An Iraqi terrorist group claimed on Saturday that it had killed captured U.S. Marine Cpl. Wassef Ali Hassoun (search).

The group, calling itself the Ansar al-Sunna Army (search), said in a written statement on an Islamic web site that Lebanese-born Hassoun's throat had been slit. It also said it had taken another hostage but did not give details.

Lebanon's state-run news agency reported early Sunday that Hassoun had been killed. The National News Agency (search) cited the Foreign Ministry, which was informed of the death by Lebanon's charge d'affairs in Baghdad. The agency did not say how Hassoun's death had been confirmed but quoted Foreign Minister Jean Obeid condemning the killing as "irreligious, immoral and inhumane."

If confirmed, Hassoun's slaying would be the fourth death of a foreign hostage in the region since May.

The U.S. military said it was investigating the report of the 24-year-old's death. It was not immediately possible to verify the authenticity of the group's statement.

Neighbors walked up and left flowers and notes by Hassoun's West Jordan, Utah (search), home, where his family remained in seclusion. The family received few visitors; police Capt. Gary Cox and a local imam were among those who entered their home Saturday afternoon.

"Every family has a different way of dealing with the crisis. This family prefers less attention," Imam Shuaib-Ud Din said following a brief meeting with the Hassoun family. "They don't like the media outlets to be pounding on their door. They would like some privacy."

Din, the imam at Khadeeja mosque in nearby West Valley City, also cautioned the public against automatically believing reports out of the Middle East.

"We hope it is a rumor," he said.

It seemed unlikely that the family would come out to make a statement to the media, who were still parked across the street. The family's split-level home was surrounded by 30 American flags, placed there by local Boy Scouts earlier this week.

West Jordan city leaders said they planned to ask for a moment of silence for the Hassoun family Saturday night at the town's annual Fourth of July (search) celebration.

A New Threat in Iraq

"We would like to inform you that the Marine of Lebanese origin, Hassoun, has been slaughtered. You are going to see the video with your very eyes soon," said the statement on the Arabic-language Web site. It was signed in the name of the group's leader, Abu Abdullah al-Hassan bin Mahmoud.

The group called itself the Ansar al-Sunna Army in Qaim, a town on the Iraqi border with Syria (search) that has seen frequent clashes between U.S. troops and militants. The message was dated June 20, the day the military said Hassoun was first reported missing — though the posting was dated Saturday.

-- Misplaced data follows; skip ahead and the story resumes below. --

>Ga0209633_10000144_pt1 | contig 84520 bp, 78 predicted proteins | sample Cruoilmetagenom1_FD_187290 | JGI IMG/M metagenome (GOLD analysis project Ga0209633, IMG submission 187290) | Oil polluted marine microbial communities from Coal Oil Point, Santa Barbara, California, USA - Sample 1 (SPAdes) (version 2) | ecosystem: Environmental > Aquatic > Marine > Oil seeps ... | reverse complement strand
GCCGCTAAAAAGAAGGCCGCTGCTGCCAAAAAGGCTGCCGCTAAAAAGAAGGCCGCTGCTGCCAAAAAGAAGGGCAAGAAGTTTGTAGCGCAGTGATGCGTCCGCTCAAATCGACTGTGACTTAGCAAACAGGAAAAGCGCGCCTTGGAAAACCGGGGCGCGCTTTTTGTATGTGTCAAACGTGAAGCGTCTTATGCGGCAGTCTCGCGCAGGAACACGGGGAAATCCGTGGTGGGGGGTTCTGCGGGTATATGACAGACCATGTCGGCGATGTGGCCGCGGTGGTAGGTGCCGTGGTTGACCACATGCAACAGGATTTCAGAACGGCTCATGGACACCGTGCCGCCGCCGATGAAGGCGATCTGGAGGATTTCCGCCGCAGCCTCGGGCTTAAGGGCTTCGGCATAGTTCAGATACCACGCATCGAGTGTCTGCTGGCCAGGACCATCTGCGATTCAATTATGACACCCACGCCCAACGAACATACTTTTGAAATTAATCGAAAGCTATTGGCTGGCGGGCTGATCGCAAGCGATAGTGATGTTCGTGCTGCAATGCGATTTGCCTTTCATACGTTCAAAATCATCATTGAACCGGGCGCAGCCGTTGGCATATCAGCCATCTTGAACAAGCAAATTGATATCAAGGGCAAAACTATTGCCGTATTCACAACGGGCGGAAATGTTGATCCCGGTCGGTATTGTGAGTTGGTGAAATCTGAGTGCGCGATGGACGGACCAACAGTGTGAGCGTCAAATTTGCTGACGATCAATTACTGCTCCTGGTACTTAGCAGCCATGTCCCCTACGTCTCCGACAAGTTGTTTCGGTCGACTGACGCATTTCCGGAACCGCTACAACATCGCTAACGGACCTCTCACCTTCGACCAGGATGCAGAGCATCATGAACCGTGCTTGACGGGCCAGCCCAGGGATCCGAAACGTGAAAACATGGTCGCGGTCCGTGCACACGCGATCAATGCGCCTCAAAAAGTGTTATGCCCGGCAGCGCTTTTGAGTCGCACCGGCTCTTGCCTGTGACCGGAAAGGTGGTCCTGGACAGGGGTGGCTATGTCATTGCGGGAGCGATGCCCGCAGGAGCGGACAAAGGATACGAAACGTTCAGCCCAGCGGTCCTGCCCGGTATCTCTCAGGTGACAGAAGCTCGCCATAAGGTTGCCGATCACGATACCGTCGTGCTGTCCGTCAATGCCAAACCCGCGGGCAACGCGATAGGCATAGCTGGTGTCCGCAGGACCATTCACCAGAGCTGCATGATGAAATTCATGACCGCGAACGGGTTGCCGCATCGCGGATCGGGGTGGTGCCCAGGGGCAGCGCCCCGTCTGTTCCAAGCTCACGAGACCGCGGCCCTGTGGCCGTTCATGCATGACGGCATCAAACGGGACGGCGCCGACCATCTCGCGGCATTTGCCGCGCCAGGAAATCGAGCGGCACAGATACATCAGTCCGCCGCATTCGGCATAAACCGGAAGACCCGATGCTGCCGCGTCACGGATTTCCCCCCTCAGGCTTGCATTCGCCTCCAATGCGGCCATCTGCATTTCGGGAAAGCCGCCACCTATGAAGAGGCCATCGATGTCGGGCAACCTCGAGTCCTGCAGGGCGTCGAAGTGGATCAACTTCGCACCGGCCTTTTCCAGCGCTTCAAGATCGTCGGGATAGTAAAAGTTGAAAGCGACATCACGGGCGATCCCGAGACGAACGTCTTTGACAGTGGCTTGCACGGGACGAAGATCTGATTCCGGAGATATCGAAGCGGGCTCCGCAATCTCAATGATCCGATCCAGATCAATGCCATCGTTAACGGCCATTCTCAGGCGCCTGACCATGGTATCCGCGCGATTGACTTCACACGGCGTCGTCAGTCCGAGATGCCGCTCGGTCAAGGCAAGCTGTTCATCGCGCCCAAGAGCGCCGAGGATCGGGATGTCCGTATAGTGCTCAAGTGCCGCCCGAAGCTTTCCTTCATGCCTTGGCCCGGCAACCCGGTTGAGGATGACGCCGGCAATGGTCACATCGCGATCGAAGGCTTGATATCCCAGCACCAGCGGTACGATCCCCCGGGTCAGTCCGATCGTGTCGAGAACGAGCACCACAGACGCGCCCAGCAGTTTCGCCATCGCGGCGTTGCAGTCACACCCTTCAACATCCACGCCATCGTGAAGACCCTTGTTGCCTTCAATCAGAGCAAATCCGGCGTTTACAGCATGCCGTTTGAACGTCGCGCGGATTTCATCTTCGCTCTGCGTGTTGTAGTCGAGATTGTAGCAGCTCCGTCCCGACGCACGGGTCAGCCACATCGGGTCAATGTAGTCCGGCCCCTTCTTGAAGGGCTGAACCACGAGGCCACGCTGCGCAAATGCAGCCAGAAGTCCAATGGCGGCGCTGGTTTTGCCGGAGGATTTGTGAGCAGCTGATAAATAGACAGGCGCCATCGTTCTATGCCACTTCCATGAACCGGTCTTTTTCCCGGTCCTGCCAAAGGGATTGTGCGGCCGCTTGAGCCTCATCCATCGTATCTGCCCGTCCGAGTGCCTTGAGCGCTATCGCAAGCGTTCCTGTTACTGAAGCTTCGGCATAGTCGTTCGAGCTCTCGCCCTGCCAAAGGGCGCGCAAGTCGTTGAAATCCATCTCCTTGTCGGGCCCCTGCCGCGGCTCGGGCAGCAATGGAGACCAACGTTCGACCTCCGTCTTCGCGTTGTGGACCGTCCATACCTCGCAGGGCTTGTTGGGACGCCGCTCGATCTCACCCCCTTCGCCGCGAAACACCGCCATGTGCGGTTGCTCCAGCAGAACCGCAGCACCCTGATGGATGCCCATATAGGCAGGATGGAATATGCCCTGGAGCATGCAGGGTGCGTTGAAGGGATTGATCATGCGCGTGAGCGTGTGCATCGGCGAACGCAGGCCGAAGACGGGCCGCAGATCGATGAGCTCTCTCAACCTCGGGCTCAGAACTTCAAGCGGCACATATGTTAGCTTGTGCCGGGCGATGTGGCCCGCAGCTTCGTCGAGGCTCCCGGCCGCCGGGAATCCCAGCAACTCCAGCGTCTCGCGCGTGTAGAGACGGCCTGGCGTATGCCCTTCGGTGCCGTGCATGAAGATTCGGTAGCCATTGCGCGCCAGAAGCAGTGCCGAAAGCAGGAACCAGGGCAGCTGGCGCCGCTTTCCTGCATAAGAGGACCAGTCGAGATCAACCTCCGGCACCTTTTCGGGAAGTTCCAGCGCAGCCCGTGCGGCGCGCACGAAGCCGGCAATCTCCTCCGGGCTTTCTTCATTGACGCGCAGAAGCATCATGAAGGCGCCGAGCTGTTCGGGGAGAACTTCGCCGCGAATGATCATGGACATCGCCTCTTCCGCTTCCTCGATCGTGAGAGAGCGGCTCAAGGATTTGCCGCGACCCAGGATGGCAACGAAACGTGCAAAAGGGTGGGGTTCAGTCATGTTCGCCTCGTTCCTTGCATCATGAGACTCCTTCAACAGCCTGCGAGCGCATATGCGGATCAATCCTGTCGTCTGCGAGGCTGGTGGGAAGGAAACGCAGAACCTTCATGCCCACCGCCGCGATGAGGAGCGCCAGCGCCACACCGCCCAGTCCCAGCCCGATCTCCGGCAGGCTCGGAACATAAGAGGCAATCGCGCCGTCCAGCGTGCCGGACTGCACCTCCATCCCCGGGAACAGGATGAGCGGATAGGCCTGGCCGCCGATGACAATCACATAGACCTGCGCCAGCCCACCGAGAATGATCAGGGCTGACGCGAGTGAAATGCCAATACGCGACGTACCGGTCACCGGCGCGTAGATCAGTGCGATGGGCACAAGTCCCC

"We will show a new video of the detention of a new infidel hostage and as recently promised, the beheading of rotten heads," the statement said.

"Withdraw your army and you will be safe," it said. "Or else we will keep doing what we are doing."

On June 27, the Arab television station Al-Jazeera (search) broadcast a videotape showing Hassoun blindfolded, along with a statement from militants threatening to kill him unless the United States releases all Iraqis in "occupation jails."

In that initial statement, the kidnappers identified themselves as "Islamic Response," the security wing of the "National Islamic Resistance - 1920 Revolution Brigades" referring to the uprising against the British after World War I.

Saturday's claim on Hassoun's death was issued on the same Islamic extremist Web forum where footage was posted last month showing the beheading of U.S. engineer Paul M. Johnson Jr., in Saudi Arabia. The site also often carries claims of attacks by Abu Musab al-Zarqawi, a Jordanian militant said to be operating in Iraq.

Al-Zarqawi's movement claimed responsibility for the beheading of Kim Sun-il, a South Korean who worked for a company delivering supplies to American forces, and Nicholas Berg, an American businessman, whose body was found in Baghdad in May. Johnson's slaying was claimed by Al Qaeda-linked militants in Saudi Arabia, and pictures of his severed head were posted on the Internet.

Another militant group in Iraq claimed last week that it had killed Spc. Keith M. Maupin, an American soldier who had been held captive since April. The military has not yet confirmed that Maupin was shown in grainy video footage of a man being shot in the back of the head.

In Saturday's statement, the militants said they used a woman to trap Hassoun. "As your soldier had a love affair with a young Arab woman, he has been lured from the base," the statement said.

The U.S. military said Hassoun had been absent without authorization since July 20, though after the video was shown it listed his status as "captured."

The New York Times, citing a Marine officer who spoke on the condition of anonymity, has reported on its Web site that Hassoun had been traumatized after seeing one of his sergeants killed by a mortar, and was trying to make his way back to Lebanon. The officer told the paper that Hassoun sought the help of Iraqis on the base, was betrayed by them, and was handed over the extremists.

Hassoun's eldest brother, Mohammad, who lives in a Salt Lake City suburb, denied the report.

Ansar al-Sunna Army claimed responsibility for the twin homicide attacks on the Patriotic Union of Kurdistan and the Kurdistan Democratic Party offices in Irbil on Feb. 1 that killed 109 people.

At the time, the U.S. military in Iraq believed the group was an offshoot of Ansar al-Islam, but this view later changed. There has been speculation that the group was formed from among Iraqi followers of the strict Wahhabi sect of Sunni Islam, which is widely followed in neighboring Saudi Arabia. Critics of the sect accuse it of fostering extremism.

The Associated Press contributed to this report.